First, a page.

• Syrphidae;
  • biological control;
  • Conservation Headlands;
  • aphids


The abundance and species composition of syrphid adults in herbicide-treated and untreated headlands was recorded in a replicated within-field experiment conducted over a two-year period. The highest numbers of the most abundant syrphid species, Episyrphus balteatus, were recorded in the untreated headland strips. Analysis of the behaviour of the adult flies showed that they were retained in the untreated strips because they were foraging on the flowering non-crop plants.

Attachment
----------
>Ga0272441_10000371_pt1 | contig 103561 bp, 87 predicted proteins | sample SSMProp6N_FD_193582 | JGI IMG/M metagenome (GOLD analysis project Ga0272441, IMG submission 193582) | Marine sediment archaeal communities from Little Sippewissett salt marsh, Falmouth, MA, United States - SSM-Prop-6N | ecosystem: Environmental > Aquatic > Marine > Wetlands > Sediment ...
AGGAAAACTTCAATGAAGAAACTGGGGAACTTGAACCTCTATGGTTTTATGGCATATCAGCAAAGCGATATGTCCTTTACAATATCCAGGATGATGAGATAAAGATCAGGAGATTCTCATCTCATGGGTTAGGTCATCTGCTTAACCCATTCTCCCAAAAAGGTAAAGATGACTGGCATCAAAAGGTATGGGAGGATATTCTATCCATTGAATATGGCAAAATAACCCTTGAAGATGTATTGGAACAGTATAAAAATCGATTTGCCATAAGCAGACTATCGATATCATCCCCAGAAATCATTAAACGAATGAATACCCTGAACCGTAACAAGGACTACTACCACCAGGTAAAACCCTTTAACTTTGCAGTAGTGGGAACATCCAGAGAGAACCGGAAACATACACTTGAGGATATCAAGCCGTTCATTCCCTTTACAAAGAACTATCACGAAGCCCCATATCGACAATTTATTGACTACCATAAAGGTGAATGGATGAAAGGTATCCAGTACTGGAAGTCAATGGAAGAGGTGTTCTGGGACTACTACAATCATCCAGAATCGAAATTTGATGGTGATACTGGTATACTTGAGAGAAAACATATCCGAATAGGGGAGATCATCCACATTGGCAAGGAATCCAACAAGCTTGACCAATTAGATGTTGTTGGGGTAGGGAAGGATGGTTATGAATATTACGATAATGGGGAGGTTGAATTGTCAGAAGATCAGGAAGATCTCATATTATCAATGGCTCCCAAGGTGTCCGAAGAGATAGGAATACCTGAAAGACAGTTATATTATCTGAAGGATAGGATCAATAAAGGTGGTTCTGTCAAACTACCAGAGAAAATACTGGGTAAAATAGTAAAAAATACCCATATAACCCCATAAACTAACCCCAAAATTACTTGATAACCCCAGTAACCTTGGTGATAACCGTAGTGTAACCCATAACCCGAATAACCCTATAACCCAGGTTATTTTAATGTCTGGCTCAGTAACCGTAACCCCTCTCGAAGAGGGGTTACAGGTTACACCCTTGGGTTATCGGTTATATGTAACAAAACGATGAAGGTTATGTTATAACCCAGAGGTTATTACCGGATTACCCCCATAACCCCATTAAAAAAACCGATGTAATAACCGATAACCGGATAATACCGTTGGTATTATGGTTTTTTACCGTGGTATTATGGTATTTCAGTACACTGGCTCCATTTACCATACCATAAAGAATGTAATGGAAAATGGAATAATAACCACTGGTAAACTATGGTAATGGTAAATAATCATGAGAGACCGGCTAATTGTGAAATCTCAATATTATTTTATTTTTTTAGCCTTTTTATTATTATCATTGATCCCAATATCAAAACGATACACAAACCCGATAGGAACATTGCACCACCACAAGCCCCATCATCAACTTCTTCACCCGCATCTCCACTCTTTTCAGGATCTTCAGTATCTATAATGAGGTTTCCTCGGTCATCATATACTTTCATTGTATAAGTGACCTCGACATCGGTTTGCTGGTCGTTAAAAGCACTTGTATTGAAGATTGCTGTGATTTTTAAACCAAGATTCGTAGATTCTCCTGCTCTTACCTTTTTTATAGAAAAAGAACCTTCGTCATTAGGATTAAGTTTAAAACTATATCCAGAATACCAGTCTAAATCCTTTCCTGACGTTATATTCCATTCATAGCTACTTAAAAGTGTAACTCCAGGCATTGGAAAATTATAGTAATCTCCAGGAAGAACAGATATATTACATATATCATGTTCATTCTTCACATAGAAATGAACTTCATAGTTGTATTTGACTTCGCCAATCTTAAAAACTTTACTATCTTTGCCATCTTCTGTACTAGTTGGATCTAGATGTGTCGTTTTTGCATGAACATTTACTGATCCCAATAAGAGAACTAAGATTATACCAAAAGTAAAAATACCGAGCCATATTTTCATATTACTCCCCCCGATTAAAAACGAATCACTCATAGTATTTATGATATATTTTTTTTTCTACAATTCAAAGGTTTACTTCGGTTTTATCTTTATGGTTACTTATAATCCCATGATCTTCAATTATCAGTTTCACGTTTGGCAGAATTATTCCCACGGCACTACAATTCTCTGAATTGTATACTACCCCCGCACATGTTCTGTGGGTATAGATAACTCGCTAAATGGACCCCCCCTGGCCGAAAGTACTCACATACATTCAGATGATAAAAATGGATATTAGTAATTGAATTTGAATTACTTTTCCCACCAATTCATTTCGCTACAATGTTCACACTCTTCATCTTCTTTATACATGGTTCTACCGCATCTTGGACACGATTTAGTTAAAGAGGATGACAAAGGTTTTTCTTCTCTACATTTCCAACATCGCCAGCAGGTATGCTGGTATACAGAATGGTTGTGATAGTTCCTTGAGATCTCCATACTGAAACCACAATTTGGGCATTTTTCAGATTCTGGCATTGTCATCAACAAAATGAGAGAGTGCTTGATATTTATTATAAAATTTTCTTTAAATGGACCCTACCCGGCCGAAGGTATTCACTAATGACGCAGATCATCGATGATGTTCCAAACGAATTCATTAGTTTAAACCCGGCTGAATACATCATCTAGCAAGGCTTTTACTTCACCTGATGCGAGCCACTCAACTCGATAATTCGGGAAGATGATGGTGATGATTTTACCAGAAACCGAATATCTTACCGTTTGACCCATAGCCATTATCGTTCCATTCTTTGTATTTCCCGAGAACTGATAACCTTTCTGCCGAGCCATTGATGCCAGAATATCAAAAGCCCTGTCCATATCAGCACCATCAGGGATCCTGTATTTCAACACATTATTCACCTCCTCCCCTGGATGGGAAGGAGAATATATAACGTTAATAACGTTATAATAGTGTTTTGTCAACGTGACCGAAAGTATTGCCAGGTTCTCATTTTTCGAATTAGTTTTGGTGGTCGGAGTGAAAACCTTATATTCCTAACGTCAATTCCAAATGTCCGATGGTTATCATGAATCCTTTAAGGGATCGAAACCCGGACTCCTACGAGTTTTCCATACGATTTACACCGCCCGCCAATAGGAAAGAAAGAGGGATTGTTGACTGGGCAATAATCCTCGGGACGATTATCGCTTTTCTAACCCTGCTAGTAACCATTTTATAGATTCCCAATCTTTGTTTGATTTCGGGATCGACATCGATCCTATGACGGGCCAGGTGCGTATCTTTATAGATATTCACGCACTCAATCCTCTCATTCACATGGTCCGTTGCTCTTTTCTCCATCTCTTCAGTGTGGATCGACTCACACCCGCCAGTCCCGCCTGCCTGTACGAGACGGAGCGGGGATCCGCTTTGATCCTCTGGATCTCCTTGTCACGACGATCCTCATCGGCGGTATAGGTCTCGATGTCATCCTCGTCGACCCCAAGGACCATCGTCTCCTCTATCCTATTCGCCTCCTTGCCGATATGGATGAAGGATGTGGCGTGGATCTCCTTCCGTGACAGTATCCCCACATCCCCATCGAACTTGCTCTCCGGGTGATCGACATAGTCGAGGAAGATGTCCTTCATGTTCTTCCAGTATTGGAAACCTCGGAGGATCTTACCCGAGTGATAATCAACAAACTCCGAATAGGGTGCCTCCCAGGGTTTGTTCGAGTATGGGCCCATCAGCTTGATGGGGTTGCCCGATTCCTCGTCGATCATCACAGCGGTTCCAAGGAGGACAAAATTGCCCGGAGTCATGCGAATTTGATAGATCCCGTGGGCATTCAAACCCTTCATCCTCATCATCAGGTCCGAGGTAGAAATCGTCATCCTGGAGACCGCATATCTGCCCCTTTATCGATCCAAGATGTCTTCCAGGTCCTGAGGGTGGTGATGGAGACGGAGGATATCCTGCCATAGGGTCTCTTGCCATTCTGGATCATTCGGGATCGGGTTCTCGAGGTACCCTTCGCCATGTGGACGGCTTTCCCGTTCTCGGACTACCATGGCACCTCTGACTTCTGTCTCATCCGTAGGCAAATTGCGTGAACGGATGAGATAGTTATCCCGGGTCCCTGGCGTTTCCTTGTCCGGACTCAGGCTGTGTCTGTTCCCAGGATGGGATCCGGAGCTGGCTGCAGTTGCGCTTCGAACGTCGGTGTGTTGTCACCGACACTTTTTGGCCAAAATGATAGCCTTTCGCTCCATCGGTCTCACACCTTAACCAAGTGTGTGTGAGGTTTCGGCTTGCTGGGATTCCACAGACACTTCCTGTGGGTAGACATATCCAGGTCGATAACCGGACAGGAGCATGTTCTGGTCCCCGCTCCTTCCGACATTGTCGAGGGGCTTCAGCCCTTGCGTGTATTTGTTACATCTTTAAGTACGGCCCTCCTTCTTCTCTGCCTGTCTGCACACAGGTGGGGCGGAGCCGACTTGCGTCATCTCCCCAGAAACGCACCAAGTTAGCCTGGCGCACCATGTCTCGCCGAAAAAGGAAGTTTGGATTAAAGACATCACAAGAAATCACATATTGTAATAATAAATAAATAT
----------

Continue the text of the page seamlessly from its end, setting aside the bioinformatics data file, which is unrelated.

The distribution of syrphid eggs between herbicide treated and untreated headland replicates was examined. A significant positive relationship between the numbers of eggs per aphid and weed density was detected during June in the second year of the study. This is in part attributed to the tendency of Melanostoma females to oviposit on non-crop plants.

The implications of the implementation of a modified herbicide regime in the headlands of cereal fields for the biological control of cereal aphids by syrphid larvae is discussed.